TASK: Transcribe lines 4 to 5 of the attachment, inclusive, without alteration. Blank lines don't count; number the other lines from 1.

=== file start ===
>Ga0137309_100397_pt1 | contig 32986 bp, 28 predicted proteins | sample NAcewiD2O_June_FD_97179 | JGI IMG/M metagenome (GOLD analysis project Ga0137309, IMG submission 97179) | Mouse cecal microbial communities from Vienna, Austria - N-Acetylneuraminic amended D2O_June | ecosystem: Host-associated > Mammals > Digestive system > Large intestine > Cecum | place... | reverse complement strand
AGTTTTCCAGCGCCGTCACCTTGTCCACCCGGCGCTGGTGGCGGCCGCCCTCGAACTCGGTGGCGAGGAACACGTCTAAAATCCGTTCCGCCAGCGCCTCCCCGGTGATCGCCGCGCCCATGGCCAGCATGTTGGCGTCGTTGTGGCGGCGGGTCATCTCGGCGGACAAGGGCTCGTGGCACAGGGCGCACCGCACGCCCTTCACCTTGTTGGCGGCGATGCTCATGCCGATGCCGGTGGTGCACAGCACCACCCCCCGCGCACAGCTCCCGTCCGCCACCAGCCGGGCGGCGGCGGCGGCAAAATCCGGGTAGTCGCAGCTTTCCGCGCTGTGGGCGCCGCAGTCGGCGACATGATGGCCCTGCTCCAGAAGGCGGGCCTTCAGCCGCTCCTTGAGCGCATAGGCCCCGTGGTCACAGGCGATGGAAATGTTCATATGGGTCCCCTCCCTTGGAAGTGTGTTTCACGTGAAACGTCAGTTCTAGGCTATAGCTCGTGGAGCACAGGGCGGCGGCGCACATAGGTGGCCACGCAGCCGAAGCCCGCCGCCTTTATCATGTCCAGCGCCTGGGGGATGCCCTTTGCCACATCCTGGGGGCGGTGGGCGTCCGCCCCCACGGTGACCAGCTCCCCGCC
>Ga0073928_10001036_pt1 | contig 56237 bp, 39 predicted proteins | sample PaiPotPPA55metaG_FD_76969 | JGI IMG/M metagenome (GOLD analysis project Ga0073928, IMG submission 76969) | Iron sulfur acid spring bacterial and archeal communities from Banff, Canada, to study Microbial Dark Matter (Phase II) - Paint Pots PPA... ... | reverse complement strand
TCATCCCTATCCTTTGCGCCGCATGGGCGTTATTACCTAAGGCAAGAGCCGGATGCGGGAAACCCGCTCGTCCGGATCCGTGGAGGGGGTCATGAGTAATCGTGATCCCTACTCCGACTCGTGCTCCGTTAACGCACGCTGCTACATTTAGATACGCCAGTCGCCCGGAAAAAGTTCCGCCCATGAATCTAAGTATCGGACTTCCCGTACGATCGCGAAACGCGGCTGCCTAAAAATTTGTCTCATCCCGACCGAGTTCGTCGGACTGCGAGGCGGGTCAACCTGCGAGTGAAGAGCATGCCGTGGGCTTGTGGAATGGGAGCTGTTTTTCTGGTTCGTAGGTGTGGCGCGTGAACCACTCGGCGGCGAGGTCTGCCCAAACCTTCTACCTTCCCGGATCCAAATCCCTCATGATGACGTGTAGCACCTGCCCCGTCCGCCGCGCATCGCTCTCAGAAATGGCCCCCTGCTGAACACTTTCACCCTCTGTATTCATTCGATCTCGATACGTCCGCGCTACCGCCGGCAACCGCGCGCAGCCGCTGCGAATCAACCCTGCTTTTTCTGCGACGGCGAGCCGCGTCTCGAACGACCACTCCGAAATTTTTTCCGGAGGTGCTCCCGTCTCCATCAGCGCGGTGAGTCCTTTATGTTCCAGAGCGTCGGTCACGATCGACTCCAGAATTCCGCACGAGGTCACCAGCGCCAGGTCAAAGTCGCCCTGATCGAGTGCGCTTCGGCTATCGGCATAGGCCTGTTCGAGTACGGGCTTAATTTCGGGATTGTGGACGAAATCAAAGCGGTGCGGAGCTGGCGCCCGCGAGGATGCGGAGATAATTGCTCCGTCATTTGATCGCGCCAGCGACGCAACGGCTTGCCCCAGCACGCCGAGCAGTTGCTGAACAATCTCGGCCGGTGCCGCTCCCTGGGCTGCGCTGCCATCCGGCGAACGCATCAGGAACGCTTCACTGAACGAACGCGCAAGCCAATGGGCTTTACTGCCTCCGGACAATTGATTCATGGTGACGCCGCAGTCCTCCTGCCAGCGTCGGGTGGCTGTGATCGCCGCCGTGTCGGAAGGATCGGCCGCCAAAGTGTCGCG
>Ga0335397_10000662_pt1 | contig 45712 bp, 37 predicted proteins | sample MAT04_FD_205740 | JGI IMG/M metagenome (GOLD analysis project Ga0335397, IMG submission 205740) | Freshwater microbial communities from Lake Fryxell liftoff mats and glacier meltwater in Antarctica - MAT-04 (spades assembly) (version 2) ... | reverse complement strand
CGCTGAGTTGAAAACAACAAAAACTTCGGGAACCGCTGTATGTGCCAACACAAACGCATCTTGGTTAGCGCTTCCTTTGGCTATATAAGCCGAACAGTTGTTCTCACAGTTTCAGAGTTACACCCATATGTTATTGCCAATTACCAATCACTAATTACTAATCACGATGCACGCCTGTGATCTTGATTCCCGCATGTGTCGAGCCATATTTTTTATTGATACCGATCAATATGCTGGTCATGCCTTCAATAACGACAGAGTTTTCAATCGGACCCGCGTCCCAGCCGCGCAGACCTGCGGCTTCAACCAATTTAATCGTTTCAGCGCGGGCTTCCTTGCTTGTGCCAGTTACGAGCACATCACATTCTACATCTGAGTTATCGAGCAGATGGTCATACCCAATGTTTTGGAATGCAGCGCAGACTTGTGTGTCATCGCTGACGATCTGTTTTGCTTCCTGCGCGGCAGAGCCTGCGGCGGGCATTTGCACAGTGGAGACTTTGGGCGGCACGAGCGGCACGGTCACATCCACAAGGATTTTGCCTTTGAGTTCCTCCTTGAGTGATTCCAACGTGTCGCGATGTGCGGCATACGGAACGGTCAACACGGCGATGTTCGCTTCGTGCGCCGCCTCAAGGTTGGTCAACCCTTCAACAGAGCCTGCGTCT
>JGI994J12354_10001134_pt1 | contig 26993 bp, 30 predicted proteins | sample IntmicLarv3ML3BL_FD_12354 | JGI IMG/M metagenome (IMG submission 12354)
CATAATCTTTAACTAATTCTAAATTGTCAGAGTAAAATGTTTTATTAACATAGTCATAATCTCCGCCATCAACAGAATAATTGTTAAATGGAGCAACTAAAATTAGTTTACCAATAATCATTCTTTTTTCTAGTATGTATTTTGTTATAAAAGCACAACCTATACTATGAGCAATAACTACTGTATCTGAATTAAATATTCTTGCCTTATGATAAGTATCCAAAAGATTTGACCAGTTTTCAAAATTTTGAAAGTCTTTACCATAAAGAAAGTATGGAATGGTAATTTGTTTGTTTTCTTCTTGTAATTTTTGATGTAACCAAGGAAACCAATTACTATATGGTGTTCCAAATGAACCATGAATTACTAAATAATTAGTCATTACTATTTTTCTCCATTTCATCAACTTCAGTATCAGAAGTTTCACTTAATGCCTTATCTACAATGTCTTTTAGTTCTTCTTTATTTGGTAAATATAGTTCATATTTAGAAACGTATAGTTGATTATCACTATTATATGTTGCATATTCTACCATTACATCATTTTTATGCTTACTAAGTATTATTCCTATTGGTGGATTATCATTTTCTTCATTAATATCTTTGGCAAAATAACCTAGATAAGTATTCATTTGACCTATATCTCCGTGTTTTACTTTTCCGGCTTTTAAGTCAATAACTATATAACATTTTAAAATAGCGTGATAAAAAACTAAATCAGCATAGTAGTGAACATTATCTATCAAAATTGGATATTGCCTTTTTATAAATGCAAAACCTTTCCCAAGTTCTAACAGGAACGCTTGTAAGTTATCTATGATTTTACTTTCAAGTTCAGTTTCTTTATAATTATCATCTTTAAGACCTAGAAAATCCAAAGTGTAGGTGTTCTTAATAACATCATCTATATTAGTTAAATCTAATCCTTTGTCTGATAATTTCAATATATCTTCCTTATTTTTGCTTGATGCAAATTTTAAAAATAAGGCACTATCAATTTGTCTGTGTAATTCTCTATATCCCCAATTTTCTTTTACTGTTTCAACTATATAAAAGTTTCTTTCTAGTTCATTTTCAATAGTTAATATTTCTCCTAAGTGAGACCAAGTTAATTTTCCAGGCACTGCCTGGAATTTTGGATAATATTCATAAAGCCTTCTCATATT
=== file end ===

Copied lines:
TCATCCCTATCCTTTGCGCCGCATGGGCGTTATTACCTAAGGCAAGAGCCGGATGCGGGAAACCCGCTCGTCCGGATCCGTGGAGGGGGTCATGAGTAATCGTGATCCCTACTCCGACTCGTGCTCCGTTAACGCACGCTGCTACATTTAGATACGCCAGTCGCCCGGAAAAAGTTCCGCCCATGAATCTAAGTATCGGACTTCCCGTACGATCGCGAAACGCGGCTGCCTAAAAATTTGTCTCATCCCGACCGAGTTCGTCGGACTGCGAGGCGGGTCAACCTGCGAGTGAAGAGCATGCCGTGGGCTTGTGGAATGGGAGCTGTTTTTCTGGTTCGTAGGTGTGGCGCGTGAACCACTCGGCGGCGAGGTCTGCCCAAACCTTCTACCTTCCCGGATCCAAATCCCTCATGATGACGTGTAGCACCTGCCCCGTCCGCCGCGCATCGCTCTCAGAAATGGCCCCCTGCTGAACACTTTCACCCTCTGTATTCATTCGATCTCGATACGTCCGCGCTACCGCCGGCAACCGCGCGCAGCCGCTGCGAATCAACCCTGCTTTTTCTGCGACGGCGAGCCGCGTCTCGAACGACCACTCCGAAATTTTTTCCGGAGGTGCTCCCGTCTCCATCAGCGCGGTGAGTCCTTTATGTTCCAGAGCGTCGGTCACGATCGACTCCAGAATTCCGCACGAGGTCACCAGCGCCAGGTCAAAGTCGCCCTGATCGAGTGCGCTTCGGCTATCGGCATAGGCCTGTTCGAGTACGGGCTTAATTTCGGGATTGTGGACGAAATCAAAGCGGTGCGGAGCTGGCGCCCGCGAGGATGCGGAGATAATTGCTCCGTCATTTGATCGCGCCAGCGACGCAACGGCTTGCCCCAGCACGCCGAGCAGTTGCTGAACAATCTCGGCCGGTGCCGCTCCCTGGGCTGCGCTGCCATCCGGCGAACGCATCAGGAACGCTTCACTGAACGAACGCGCAAGCCAATGGGCTTTACTGCCTCCGGACAATTGATTCATGGTGACGCCGCAGTCCTCCTGCCAGCGTCGGGTGGCTGTGATCGCCGCCGTGTCGGAAGGATCGGCCGCCAAAGTGTCGCG
>Ga0335397_10000662_pt1 | contig 45712 bp, 37 predicted proteins | sample MAT04_FD_205740 | JGI IMG/M metagenome (GOLD analysis project Ga0335397, IMG submission 205740) | Freshwater microbial communities from Lake Fryxell liftoff mats and glacier meltwater in Antarctica - MAT-04 (spades assembly) (version 2) ... | reverse complement strand